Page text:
Chapter 7. Interrupts and Interrupt Handlers

Processors can be orders of magnitudes faster than the hardware they talk to; it is not ideal for the kernel to issue a request and wait for a response from slower hardware. Instead, the kernel must be free to go and handle other work, dealing with the hardware only after that hardware has actually completed its work. [p113]

How can the processor work with hardware without impacting the machine's overall performance? As one solution, polling incurs overhead, because it must occur repeatedly regardless of whether the hardware is active or ready. A better solution is to provide a mechanism for the hardware to signal to the kernel when attention is needed. This mechanism is called an interrupt. This chapter dicusses interrupts and how the kernel responds to them, with special functions called interrupt handlers.


An interrupt is produced by electronic signals from hardware devices and directed into input pins on an interrupt controller (a simple chip that multiplexes multiple interrupt lines into a single line to the processor):

  1. Upon receiving an interrupt, the interrupt controller sends a signal to the processor.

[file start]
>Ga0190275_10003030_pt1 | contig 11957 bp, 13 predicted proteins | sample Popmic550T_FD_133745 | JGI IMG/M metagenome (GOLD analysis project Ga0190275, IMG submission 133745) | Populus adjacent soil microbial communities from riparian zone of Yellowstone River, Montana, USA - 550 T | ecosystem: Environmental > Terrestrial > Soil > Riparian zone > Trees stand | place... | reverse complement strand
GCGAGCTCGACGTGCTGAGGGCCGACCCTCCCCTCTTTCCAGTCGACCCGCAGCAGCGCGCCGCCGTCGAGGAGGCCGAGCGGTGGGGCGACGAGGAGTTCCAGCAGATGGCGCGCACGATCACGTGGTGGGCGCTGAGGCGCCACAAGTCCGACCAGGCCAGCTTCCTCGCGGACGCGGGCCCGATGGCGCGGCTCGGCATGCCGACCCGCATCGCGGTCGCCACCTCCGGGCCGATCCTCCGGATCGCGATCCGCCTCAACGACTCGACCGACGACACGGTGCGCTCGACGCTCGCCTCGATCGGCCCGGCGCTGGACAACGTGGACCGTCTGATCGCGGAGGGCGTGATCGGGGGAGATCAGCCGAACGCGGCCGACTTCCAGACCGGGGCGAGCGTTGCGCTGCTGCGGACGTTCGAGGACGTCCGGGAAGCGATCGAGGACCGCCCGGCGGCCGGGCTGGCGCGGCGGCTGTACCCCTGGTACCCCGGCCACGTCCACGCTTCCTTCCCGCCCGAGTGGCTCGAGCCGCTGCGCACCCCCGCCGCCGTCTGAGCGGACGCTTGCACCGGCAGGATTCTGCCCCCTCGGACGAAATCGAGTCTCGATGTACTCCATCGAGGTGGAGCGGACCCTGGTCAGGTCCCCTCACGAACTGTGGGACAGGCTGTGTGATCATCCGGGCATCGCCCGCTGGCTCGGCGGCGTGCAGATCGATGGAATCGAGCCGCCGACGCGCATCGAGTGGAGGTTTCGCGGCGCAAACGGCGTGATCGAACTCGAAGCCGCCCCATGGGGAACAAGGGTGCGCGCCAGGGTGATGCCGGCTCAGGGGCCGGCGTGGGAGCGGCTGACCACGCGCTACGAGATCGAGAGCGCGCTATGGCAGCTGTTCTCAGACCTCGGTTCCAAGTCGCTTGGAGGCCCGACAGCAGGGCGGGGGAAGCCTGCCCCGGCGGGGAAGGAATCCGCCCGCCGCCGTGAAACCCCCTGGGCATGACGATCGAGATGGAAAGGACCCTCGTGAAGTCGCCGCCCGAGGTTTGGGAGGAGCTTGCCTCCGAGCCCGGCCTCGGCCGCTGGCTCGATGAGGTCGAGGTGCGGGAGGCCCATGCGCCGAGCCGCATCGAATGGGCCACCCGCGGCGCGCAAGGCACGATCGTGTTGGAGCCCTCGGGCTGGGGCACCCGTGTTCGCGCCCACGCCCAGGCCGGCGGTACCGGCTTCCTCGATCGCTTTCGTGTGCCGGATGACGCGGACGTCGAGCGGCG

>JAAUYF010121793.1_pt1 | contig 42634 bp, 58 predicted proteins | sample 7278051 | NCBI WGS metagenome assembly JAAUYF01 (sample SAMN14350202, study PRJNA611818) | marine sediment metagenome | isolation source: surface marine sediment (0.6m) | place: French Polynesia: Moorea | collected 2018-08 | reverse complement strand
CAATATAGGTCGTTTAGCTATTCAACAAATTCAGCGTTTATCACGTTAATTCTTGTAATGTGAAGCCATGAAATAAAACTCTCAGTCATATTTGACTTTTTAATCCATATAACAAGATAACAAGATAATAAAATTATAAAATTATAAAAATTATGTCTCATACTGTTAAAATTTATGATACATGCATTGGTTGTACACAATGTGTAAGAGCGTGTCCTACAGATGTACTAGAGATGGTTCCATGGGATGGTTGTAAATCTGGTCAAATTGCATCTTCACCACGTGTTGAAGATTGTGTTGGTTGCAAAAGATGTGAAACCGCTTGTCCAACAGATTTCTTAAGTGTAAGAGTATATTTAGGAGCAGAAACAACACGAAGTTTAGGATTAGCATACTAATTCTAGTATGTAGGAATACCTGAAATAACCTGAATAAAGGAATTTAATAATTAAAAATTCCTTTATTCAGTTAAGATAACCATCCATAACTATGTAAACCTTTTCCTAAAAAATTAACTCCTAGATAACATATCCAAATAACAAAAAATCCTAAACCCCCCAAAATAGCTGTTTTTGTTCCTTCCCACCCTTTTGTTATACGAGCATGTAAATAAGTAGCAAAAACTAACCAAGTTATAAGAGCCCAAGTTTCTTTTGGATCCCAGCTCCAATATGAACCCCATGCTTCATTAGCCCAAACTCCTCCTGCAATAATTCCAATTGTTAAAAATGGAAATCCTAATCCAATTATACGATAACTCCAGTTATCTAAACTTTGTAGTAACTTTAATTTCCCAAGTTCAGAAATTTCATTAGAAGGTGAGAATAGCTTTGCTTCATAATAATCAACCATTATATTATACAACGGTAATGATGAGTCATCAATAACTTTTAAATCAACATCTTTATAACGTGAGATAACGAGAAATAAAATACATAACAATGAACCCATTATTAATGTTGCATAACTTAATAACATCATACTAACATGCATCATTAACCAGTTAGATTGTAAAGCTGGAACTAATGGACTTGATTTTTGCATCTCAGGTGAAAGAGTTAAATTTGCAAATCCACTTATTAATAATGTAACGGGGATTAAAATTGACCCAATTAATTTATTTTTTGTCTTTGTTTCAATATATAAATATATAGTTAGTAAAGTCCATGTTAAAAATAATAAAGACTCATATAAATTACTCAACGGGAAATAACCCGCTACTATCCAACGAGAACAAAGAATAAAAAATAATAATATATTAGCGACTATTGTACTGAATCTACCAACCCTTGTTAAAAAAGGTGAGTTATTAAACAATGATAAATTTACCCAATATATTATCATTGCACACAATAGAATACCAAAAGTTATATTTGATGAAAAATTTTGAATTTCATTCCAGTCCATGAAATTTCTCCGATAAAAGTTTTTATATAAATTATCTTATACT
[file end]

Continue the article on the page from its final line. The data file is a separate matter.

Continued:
2. The processor detects this signal and interrupts its current execution to handle the interrupt.
  3. The processor can then notify the operating system that an interrupt has occurred, and the operating system can handle the interrupt appropriately.

Different devices are associated with different interrupts using a unique value associated with each interrupt. This enables the operating system to differentiate between interrupts and to know which hardware device caused which interrupt. In turn, the operating system can service each interrupt with its corresponding handler.

These interrupt values are often called interrupt request (IRQ) lines:

Exceptions and Interrupts *

Exceptions are often discussed at the same time as interrupts. Unlike interrupts, exceptions occur synchronously with respect to the processor clock; they are often called synchronous interrupts. Exceptions are produced by the processor while executing instructions either in response to a programming error (e.g. divide by zero) or abnormal conditions that must be handled by the kernel (e.g. a page fault). Because many processor architectures handle exceptions in a similar manner to interrupts, the kernel infrastructure for handling the two is similar.

Simple definitions of the two:

System calls (one type of exception) on the x86 architecture are implemented by the issuance of a software interrupt, which traps into the kernel and causes execution of a special system call handler. Interrupts work in a similar way, except hardware (not software) issues interrupts.